I love origin stories.
I don’t care what the critics say. Give me Henry Cavill, Tom Welling or Christopher Reeve as Superman. Give me Christian Bale, Val Kilmer or David Mazouz as Batman. Give me Tom Holland, Andrew Garfield or Toby Maguire as Spiderman. Give me Richard Donner or Zack Snyder. Give me Tim Nolan or Christopher Nolan. Give me Sam Raimi or Jon Watts. Give me any of these actors and directors, so long as they are giving me an origin story, and I’m hooked.
And I don’t even mind if the origin stories they deliver are competing in details or factually different. So long as the origin story offers me an insight into what drives my hero‘s motor, I’m hooked. And I can go back for more, again and again.
I find myself far more sympathetic to a character when I know that character’s origin story. I want to understand their roots of insecurities, their foundations of confidence, their source of aspirations. The beauty of the origin stories for me is that the creative interpreters—the writers, actors and directors—are ultimately responsible for dictating how we understand what motivates our favorite characters to act. No choice can made, no action can be taken in the foreground without the origin story hanging in the background.
Adam and Eve, in the Book of Genesis, get two (!) origin stories juxtaposed against each other. I imagine the writer and director getting together to offer two different vantage points from which we can watch the story unfold.
Moses, in the Book of Exodus, is given a detailed origin story, one depicting the harrowing circumstances surrounding his birth, the fateful moment he asserts independence from his assigned station of royalty, and the transformative event that calls him to God’s service.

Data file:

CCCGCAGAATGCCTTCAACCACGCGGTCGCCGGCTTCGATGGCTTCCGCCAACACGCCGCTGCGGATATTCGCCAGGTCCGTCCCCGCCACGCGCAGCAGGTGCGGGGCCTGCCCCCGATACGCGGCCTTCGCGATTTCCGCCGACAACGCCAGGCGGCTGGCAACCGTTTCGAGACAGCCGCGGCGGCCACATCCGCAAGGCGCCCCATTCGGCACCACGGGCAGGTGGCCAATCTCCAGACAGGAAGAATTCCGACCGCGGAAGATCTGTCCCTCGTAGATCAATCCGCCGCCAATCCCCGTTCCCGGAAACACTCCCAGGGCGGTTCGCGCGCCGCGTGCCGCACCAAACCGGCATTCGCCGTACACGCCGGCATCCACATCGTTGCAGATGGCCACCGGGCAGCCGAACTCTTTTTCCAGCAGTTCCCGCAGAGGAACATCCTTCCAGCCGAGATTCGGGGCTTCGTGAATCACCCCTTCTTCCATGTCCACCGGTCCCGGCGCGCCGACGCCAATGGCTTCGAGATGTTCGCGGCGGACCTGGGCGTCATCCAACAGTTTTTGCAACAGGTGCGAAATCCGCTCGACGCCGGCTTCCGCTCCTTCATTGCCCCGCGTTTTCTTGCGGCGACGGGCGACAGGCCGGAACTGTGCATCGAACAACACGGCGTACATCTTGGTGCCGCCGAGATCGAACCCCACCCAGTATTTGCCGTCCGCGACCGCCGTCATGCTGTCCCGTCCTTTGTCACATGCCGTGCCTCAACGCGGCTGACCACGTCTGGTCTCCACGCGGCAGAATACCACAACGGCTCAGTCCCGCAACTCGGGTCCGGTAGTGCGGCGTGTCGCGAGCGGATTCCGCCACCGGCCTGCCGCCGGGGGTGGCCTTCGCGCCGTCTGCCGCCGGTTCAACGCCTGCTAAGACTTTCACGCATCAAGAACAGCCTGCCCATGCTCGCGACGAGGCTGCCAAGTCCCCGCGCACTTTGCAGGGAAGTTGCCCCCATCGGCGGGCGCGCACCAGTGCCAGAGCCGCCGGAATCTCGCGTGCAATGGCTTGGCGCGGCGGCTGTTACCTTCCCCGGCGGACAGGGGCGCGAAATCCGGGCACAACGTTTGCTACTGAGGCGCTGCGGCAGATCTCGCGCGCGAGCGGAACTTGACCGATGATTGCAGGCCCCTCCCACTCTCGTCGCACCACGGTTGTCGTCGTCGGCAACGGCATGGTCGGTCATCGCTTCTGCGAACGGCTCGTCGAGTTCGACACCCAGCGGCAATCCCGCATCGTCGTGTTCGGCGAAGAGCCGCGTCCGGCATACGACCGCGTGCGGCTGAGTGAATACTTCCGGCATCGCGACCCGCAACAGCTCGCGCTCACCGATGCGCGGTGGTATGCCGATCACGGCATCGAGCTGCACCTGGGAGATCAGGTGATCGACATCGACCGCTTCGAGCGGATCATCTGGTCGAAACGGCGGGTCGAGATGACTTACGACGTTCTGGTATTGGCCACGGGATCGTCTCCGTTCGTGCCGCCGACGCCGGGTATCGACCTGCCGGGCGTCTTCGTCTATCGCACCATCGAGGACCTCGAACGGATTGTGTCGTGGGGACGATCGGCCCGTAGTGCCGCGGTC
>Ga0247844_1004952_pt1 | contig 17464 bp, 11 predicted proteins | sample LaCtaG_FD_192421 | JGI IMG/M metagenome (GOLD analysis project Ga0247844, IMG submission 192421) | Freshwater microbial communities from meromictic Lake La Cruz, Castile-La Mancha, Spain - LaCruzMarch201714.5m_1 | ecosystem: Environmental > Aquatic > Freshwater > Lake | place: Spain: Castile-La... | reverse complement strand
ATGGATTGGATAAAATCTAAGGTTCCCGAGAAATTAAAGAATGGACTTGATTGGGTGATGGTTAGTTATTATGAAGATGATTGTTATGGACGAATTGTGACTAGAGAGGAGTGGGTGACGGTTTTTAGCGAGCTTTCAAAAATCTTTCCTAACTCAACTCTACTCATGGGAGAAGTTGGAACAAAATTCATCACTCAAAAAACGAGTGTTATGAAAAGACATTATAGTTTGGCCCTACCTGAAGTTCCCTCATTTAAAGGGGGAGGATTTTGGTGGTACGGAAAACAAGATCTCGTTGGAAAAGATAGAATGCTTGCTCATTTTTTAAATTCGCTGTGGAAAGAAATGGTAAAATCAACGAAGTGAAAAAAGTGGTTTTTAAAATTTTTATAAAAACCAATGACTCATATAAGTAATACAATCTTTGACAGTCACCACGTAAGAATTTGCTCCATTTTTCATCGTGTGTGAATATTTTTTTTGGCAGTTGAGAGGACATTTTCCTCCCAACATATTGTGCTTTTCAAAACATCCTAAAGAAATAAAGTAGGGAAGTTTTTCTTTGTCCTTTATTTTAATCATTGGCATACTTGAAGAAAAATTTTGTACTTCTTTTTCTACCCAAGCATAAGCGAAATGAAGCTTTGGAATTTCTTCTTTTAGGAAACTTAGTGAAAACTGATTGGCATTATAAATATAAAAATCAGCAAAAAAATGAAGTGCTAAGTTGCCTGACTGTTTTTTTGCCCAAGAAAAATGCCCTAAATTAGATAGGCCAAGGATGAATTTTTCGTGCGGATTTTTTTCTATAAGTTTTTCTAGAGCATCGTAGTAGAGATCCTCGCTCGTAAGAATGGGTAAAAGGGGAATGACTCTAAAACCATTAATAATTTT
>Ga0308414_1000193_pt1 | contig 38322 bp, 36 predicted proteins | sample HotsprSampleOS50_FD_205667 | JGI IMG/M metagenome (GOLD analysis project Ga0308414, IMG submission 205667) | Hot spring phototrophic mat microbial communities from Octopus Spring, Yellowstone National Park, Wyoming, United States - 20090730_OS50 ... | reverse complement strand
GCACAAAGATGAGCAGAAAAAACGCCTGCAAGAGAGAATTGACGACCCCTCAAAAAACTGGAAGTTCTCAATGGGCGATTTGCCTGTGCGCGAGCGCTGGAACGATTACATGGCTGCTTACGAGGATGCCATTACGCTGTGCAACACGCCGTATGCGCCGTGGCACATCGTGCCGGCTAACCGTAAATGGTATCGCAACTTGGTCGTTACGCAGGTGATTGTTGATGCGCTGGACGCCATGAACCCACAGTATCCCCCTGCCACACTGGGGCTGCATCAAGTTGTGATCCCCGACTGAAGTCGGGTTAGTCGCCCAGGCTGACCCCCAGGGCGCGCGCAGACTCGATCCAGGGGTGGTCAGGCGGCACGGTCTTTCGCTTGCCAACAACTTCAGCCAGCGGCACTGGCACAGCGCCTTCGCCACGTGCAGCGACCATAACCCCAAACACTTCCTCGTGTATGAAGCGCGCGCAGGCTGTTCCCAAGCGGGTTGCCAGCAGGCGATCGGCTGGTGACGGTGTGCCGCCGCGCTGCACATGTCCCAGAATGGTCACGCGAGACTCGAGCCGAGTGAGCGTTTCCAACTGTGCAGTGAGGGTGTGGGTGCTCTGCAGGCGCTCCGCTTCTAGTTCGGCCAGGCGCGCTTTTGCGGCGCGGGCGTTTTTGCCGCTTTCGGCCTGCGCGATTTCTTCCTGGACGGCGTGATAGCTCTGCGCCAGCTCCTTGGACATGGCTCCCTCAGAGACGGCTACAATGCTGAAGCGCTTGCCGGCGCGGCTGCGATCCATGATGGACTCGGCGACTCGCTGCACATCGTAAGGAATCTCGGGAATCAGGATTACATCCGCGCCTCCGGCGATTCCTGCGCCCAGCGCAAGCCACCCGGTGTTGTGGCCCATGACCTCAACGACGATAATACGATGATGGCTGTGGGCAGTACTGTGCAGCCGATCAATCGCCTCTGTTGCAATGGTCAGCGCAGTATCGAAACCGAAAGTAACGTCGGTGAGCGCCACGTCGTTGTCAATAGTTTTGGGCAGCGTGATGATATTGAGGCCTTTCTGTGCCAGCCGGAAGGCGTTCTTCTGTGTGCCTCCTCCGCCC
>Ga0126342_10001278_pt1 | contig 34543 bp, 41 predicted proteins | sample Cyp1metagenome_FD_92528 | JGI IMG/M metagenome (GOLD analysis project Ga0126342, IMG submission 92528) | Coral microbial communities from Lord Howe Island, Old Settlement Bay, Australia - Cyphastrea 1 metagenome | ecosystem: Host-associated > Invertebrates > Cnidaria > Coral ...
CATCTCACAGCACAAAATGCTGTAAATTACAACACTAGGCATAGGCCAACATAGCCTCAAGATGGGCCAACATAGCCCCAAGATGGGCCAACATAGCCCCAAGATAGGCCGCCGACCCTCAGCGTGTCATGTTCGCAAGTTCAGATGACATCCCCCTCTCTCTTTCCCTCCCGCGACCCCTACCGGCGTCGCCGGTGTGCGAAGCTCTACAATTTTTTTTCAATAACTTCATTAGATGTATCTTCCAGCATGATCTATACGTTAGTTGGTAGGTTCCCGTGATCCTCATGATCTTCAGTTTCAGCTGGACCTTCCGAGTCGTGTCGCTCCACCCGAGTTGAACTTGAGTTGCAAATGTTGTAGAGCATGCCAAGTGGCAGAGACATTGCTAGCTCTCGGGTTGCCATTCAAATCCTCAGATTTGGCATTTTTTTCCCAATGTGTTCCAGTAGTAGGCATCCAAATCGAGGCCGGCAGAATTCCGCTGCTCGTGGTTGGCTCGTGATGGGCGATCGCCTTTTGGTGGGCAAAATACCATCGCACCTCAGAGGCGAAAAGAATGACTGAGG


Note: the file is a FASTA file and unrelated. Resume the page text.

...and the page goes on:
When it comes Noah and Abraham, —the father of the post-flood human race and the father of the Jewish people, respectively—however, the Torah gives us no origin story. Instead, we’ve relied on the artistic and creative storytelling abilities of rabbis through the centuries to propose the origin stories that would provide greater insight into, understanding of, and appreciation for these towering characters. These origin stories are collected in the body of literature we call The Midrash.
My issue with The Midrash is that, while we have attributed some of these proposed origin stories to great and authoritative voices from our past, we all too often rely on them as if they were written by God God-self or discovered in the text of the Torah. In so doing, we relinquish the opportunity to connect the origin stories of these characters with our own experiences. While at some point in my life I may have smashed my father’s idols on a metaphoric level, I would much rather relate to Abraham‘s story of hearing God‘s voice in his life in the context of my own experience.
It is said of the Torah that she has 70 faces. I prefer that one of those faces be a reflection of my own. In studying the stories of Noah and Abraham, I can wrestle with what it means to be sufficiently righteous in this world to merit saving. I can ponder what sacrifices I would be willing to make in order to perpetuate goodness in this world. I can picture children, parents and spouses struggling to discern God’s willing voice in this world.
In the absence of origin stories for Noah and Abraham, the Torah makes room for my own. This origin story is mine.
Rabbi Craig Scheff